How do you feel about the generation that grew up with things you worked on like SpongeBob, Shrek, and Dexter’s Lab becoming comedians and animators in their own right?
I’m so honored to have been a part of all these things that are so ubiquitous and make people feel good. That old adage that laughter is the best medicine is absolutely true. I was doing some presentation or something, and I looked into the science of what happens to your brain when you laugh, and comedy can really impact your physiology and improve your health. There’s a stigma attached to doing children’s entertainment, and maybe that’s more of a chip on my shoulder, but I just never looked at it like that. I made sure that it wasn’t too offensive, and that it was clear, but I never approached the humor any different way, whether it was for young people or families or sleep-deprived college students.
Do you have a favorite joke or visual gag from SpongeBob or from anything else that you worked on?
One thing that I have enjoyed doing and that I’ve been able to exercise is the performer part of myself, which is something I didn’t know I had until I was forced to do it on SpongeBob, and I would have to perform all the voices. Writing and directing is a hard thing to quantify for a lot of people, but I’ve been able to perform the characters. I was the antagonist of the fourth Shrek movie, which was very exciting and fun to do. Mike Mitchell and I made the first Trolls movie together, and I got to play this character called the Cloud Guy. That’s something I really like being able to do. Outside of pitching sequences on shows, that’s very close to stand-up comedy. Standing in front of a microphone and performing and improvising lines is the thing I’m definitely the most proud of.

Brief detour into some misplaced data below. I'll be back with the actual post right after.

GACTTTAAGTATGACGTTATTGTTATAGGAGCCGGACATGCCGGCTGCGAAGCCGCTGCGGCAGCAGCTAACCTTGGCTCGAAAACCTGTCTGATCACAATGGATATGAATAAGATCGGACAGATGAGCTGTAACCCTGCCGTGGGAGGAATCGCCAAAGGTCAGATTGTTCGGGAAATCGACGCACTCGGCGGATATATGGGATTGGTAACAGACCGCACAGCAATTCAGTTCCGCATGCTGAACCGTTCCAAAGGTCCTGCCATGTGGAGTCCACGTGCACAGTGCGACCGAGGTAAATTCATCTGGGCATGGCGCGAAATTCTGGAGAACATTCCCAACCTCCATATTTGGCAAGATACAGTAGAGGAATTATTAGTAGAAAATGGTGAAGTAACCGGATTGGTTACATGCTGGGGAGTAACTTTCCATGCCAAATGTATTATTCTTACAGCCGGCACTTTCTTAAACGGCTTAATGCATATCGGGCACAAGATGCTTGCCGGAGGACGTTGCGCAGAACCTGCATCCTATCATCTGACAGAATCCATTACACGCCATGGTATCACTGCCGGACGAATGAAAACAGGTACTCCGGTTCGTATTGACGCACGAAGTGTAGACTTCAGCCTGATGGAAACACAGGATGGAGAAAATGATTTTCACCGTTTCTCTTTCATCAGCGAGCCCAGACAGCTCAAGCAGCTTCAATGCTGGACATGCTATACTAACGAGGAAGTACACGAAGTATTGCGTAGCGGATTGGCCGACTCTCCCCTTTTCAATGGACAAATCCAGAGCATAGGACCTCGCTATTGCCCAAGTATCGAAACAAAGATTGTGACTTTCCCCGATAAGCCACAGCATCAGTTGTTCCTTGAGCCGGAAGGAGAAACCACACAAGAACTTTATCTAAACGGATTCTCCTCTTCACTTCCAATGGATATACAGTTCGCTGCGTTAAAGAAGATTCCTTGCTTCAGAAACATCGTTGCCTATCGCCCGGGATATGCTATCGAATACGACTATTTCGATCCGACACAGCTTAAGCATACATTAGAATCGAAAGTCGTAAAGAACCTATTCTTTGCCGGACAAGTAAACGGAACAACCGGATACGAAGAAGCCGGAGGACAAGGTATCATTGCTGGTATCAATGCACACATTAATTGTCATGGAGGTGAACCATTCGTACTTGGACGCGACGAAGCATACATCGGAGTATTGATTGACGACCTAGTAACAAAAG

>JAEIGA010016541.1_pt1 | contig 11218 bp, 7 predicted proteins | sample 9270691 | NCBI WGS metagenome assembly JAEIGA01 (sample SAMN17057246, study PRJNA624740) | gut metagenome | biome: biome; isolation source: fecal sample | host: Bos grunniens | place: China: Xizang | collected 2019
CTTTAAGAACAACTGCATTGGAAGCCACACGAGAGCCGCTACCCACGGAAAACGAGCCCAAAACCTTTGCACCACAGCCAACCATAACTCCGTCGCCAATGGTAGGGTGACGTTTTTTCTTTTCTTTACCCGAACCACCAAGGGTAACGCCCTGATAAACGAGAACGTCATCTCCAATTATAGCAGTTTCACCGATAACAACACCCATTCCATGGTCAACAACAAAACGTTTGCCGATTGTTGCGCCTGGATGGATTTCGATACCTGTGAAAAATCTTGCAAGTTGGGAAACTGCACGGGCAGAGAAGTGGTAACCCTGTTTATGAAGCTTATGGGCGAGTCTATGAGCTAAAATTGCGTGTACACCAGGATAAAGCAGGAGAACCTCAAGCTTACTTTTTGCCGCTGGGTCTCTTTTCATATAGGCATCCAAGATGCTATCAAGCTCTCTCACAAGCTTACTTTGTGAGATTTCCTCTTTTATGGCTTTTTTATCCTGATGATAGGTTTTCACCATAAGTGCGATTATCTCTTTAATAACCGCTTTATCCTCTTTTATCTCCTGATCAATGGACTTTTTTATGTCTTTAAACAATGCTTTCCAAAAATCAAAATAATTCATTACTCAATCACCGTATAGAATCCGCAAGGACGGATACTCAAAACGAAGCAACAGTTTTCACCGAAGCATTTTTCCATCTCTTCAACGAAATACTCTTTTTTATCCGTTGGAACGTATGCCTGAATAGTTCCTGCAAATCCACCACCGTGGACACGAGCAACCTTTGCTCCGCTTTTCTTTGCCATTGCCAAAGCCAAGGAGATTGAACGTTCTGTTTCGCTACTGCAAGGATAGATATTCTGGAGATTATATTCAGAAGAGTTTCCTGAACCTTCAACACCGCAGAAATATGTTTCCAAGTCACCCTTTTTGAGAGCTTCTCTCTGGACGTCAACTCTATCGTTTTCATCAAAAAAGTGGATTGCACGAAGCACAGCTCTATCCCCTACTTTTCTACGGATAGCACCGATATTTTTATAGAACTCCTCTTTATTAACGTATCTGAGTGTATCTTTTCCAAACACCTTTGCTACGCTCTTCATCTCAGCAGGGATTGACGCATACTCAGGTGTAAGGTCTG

You voicing Rumpelstiltskin in the fourth Shrek was a huge deal because by then there was this trend of only A-list celebs voicing these major animated studio movies in lieu of actual voice or character actors.
It was a real win at the time because we do all the voices before the celebrity marquee actors come in. It’s like workshopping a play. So people started getting it in their heads because I was doing that one role. So when I was awarded the role, regardless that I had no marquee value at all, there was this joke: “Myers! Murphy! Diaz! … Dohrn?” It felt like a win for the team, like the entire crew was that character.
Anyway, sorry for all these gotcha questions about an 11-minute episode of SpongeBob from 20 years ago.
I hope it was helpful! I think you opened up a little window into my brain. I’m going to go back and watch some of these episodes and kind of enjoy the people who enjoy them.
This interview has been edited and condensed for length and clarity.